Article

Interference with the PTEN-MAST2 interaction by a viral protein leads to cellular relocalization of PTEN.

Institut Pasteur, Unité de Résonance Magnétique Nucléaire des Biomolécules, Département de Biologie Structurale et Chimie, F-75015 Paris, France.
Science Signaling (Impact Factor: 7.65). 08/2012; 5(237):ra58. DOI: 10.1126/scisignal.2002941
Source: PubMed

ABSTRACT PTEN (phosphatase and tensin homolog deleted on chromosome 10) and MAST2 (microtubule-associated serine and threonine kinase 2) interact with each other through the PDZ domain of MAST2 (MAST2-PDZ) and the carboxyl-terminal (C-terminal) PDZ domain-binding site (PDZ-BS) of PTEN. These two proteins function as negative regulators of cell survival pathways, and silencing of either one promotes neuronal survival. In human neuroblastoma cells infected with rabies virus (RABV), the C-terminal PDZ domain of the viral glycoprotein (G protein) can target MAST2-PDZ, and RABV infection triggers neuronal survival in a PDZ-BS-dependent fashion. These findings suggest that the PTEN-MAST2 complex inhibits neuronal survival and that viral G protein disrupts this complex through competition with PTEN for binding to MAST2-PDZ. We showed that the C-terminal sequences of PTEN and the viral G protein bound to MAST2-PDZ with similar affinities. Nuclear magnetic resonance structures of these complexes exhibited similar large interaction surfaces, providing a structural basis for their binding specificities. Additionally, the viral G protein promoted the nuclear exclusion of PTEN in infected neuroblastoma cells in a PDZ-BS-dependent manner without altering total PTEN abundance. These findings suggest that formation of the PTEN-MAST2 complex is specifically affected by the viral G protein and emphasize how disruption of a critical protein-protein interaction regulates intracellular PTEN trafficking. In turn, the data show how the viral protein might be used to decipher the underlying molecular mechanisms and to clarify how the subcellular localization of PTEN regulates neuronal survival.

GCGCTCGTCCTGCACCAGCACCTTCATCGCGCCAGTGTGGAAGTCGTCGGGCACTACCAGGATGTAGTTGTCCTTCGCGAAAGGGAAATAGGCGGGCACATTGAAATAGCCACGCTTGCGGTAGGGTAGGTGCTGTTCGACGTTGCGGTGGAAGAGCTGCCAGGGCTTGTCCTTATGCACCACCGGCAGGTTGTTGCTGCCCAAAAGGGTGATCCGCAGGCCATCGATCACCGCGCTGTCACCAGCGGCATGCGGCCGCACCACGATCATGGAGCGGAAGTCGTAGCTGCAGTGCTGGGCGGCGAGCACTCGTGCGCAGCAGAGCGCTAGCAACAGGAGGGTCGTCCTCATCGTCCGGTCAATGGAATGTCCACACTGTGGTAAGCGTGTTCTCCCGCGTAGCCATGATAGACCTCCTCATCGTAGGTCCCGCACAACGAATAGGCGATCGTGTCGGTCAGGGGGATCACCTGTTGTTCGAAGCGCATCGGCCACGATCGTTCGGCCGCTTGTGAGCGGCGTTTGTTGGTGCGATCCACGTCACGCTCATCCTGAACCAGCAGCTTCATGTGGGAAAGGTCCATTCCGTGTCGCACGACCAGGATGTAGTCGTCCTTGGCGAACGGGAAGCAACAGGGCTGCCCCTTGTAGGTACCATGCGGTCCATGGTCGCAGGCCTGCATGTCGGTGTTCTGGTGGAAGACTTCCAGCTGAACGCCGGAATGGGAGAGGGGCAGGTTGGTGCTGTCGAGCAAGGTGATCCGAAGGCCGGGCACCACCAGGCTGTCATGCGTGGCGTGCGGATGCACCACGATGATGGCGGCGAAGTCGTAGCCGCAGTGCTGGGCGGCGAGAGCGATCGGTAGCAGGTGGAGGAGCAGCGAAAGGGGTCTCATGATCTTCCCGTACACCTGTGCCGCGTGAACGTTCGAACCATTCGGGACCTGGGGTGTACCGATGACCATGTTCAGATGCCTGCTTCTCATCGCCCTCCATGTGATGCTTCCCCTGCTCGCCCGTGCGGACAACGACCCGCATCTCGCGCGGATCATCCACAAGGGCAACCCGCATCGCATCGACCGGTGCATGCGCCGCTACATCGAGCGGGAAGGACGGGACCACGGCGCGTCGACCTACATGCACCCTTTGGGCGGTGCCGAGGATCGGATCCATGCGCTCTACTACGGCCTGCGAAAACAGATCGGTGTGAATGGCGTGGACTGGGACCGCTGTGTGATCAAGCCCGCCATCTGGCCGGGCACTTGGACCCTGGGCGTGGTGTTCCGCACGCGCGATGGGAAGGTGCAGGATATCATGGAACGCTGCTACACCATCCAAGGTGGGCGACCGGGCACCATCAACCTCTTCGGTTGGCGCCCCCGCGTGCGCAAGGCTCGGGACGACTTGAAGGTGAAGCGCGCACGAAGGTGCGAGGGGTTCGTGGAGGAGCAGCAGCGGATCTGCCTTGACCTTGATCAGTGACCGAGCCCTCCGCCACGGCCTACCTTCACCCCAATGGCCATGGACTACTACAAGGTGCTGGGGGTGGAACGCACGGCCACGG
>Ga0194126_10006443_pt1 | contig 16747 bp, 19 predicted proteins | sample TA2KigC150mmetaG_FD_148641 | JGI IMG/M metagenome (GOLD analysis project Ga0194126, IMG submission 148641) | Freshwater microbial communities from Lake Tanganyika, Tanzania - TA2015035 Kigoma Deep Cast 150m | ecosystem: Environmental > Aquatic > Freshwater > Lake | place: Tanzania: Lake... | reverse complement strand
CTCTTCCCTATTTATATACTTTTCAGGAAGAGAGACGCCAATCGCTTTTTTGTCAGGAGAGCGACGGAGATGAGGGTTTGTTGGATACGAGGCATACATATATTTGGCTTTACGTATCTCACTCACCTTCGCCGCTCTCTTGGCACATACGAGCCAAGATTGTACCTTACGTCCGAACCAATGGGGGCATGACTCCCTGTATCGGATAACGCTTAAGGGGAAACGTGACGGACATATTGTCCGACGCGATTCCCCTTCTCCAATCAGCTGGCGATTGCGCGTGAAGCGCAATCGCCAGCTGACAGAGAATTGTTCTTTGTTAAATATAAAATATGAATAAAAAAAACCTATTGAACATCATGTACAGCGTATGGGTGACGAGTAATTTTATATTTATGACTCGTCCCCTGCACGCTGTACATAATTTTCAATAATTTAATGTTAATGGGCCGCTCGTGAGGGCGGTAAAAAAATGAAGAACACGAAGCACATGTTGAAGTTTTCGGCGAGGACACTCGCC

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    • "Other modes of PTEN recruitment to the plasma membrane involve interactions with proteins such as MAGI-2, MAGI-3, SAST (also known as MAST1), MAST3, NHEFR1 and NHEFR2 through its PDZ domain at the C-terminal end (explained in the later sections) [84] [85] [86] [87]. In a recent finding, it was found that human neuroblastoma cells infected with rabies virus (RABV), the viral glycoprotein (G protein) interfered with the PTEN-MAST2 interaction due to a high affinity for the MAST2 protein as a result of which PTEN is re-localized to the cytoplasm [88]. With the advancement in microscopic techniques, it has now been possible to visualize the localization and even the retention of PTEN in specific cellular locations. "
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